The cause of the accident was still unclear, but officials said a faulty turbine and increased pressure in the pipes could have triggered the blast.
The claim posted on a website purportedly used by the representatives of Islamist groups said that Riyadus Salikhiin had begun an "economic war" against the Russian government.
"To carry out this task, sabotage groups were set up and sent to numerous regions of Russia with the aim of carrying out acts of industrial sabotoge," the statement said.
"Praise to Allah, on August 17 an act of sabotage was carried out at the Sayano-Shushenskaya hydroelectric plant that had been carefully thought out and prepared for a long time," the statement said.
The group is believed to seek to end Russian rule in the North Caucasus and the establishment of an Islamic emirate in its place.
It is designated as a banned terrorist group by the US state department and in June claimed responsibility for a bomb attack that badly injured Yunus-Bek Yevkurov, the president of Ingushetia.
Analysts were sceptical about the message, which came amid a wave of attacks in the Caucasus region.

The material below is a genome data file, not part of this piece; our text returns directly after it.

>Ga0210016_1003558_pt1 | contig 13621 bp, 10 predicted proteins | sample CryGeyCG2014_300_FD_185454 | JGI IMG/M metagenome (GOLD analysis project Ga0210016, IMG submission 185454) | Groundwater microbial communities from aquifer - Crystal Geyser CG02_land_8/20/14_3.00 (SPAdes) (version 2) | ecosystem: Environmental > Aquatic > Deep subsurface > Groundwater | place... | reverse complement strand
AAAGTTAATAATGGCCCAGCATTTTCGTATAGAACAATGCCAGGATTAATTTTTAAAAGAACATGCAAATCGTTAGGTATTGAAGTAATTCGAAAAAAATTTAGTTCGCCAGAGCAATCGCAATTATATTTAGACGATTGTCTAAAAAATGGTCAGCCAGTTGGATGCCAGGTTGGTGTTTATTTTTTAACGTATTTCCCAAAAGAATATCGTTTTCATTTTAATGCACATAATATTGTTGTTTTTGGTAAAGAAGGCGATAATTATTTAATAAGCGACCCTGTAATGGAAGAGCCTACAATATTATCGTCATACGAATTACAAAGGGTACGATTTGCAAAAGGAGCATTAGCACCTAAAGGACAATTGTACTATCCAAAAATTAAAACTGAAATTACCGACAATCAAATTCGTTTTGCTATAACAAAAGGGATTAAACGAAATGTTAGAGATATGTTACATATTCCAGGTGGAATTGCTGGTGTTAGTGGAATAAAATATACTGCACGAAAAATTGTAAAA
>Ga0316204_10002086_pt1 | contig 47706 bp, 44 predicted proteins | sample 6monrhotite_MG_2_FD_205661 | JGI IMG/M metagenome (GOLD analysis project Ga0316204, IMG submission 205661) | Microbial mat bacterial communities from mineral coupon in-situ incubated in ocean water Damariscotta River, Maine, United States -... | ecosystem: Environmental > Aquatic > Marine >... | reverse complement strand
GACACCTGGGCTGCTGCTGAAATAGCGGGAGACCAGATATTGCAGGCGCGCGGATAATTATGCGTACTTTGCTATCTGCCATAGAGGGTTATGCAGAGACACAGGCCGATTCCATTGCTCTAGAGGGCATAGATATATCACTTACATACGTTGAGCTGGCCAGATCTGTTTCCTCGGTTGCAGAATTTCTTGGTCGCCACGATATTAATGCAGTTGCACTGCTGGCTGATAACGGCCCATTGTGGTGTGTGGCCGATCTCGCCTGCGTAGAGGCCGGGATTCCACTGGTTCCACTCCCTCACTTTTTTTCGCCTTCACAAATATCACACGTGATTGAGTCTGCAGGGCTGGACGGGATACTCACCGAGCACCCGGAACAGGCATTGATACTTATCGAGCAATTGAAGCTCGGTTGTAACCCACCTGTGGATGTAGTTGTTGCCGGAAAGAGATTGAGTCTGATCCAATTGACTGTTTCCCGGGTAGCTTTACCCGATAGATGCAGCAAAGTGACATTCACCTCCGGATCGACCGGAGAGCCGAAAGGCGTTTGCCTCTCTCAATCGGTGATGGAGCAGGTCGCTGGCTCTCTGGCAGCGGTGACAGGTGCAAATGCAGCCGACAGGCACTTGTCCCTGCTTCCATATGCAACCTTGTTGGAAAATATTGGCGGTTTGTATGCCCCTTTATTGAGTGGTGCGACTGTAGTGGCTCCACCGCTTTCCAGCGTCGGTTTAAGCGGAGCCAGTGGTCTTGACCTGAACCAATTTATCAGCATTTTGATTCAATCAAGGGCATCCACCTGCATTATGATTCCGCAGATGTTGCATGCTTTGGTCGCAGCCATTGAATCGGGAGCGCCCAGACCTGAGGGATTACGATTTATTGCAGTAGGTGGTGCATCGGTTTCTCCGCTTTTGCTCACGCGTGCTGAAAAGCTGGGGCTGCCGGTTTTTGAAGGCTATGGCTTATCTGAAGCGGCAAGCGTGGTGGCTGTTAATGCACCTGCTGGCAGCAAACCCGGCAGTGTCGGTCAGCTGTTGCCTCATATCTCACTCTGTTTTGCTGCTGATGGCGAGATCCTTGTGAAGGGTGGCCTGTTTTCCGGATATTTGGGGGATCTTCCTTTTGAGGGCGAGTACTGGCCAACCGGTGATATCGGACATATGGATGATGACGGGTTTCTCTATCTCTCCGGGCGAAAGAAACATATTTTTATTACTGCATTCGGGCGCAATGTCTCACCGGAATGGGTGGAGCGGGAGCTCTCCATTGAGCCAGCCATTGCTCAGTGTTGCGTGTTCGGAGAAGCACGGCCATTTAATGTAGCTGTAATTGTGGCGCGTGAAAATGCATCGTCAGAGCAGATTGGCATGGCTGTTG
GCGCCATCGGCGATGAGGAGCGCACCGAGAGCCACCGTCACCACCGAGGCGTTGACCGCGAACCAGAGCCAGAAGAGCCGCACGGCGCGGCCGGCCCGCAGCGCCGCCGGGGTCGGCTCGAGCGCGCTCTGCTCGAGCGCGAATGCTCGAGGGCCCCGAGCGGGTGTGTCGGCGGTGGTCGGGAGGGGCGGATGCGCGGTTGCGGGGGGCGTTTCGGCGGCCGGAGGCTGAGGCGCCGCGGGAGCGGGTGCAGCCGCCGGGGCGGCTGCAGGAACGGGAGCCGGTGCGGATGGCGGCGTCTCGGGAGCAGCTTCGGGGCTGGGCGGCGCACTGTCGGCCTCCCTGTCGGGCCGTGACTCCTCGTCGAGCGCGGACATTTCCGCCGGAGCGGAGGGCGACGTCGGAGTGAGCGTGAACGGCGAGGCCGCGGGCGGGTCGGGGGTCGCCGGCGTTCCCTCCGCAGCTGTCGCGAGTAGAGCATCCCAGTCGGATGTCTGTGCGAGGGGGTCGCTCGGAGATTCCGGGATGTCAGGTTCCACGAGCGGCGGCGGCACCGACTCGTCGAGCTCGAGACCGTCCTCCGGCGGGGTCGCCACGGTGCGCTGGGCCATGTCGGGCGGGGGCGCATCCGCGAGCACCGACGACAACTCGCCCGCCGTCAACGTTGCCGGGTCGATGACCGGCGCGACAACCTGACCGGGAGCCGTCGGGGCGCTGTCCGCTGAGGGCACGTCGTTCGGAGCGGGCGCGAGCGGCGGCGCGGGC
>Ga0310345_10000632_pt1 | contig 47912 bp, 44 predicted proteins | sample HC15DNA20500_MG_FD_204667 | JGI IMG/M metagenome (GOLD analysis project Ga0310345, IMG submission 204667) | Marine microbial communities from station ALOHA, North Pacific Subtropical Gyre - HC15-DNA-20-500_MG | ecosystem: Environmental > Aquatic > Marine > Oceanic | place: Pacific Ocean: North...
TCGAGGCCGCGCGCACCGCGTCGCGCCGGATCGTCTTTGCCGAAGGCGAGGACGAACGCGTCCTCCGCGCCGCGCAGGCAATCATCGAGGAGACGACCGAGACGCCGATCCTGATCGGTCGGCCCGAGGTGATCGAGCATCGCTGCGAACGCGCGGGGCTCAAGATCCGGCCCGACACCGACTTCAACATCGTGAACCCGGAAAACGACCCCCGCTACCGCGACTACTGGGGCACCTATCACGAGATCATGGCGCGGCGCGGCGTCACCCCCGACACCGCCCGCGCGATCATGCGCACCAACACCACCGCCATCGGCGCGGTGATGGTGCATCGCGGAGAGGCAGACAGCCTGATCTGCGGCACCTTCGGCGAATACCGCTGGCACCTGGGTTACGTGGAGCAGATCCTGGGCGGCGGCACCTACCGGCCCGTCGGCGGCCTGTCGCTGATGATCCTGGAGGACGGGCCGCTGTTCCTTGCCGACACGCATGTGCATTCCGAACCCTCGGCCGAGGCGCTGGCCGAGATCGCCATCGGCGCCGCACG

"In the case of terrorist attacks, notification about who has carried out an attack usually happens at the time of the attack," Yulia Latynina, a journalist who specialises in the North Caucasus, said.
"The dam accident happened on Monday morning. If this website had placed the announcement half an hour before that, their claim would have been plausible."
Alexei Malashenko, a Caucasus expert at the Moscow Carnegie Centre, described the claim as "propaganda".
He said Chechen rebels had in the past taken responsibility for events generally accepted as accidents, including a fire in Moscow's Ostankino television tower and a mass blackout in the capital.
The internet statement came as Vladimir Putin, the Russian prime minister, visited the scene of the disaster on Friday.
"There's no need to pretend that there's something unclear about this to someone," he said.
Putin also announced that families of those still missing after the accident would be treated the same as families of those confirmed dead.
"Families both of the dead and the missing will receive compensation of one million rubles [$31,000] from the federal budget," he said on television.
The power station has been shut down since the powerful explosion that blew out walls and caused the turbine room at Russia's largest power plant to flood.
Repairs are estimated to take from two to four years, and the energy minister said it would cost $1.2bn to rebuild the turbine room.